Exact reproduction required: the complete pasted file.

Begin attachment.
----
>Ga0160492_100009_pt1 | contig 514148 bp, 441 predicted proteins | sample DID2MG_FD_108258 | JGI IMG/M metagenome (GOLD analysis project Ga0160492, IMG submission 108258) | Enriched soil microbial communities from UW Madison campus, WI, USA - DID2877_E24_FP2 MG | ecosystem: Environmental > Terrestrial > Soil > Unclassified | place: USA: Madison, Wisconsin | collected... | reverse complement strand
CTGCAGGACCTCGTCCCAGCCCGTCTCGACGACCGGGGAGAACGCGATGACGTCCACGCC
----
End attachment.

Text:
>Ga0160492_100009_pt1 | contig 514148 bp, 441 predicted proteins | sample DID2MG_FD_108258 | JGI IMG/M metagenome (GOLD analysis project Ga0160492, IMG submission 108258) | Enriched soil microbial communities from UW Madison campus, WI, USA - DID2877_E24_FP2 MG | ecosystem: Environmental > Terrestrial > Soil > Unclassified | place: USA: Madison, Wisconsin | collected... | reverse complement strand
CTGCAGGACCTCGTCCCAGCCCGTCTCGACGACCGGGGAGAACGCGATGACGTCCACGCC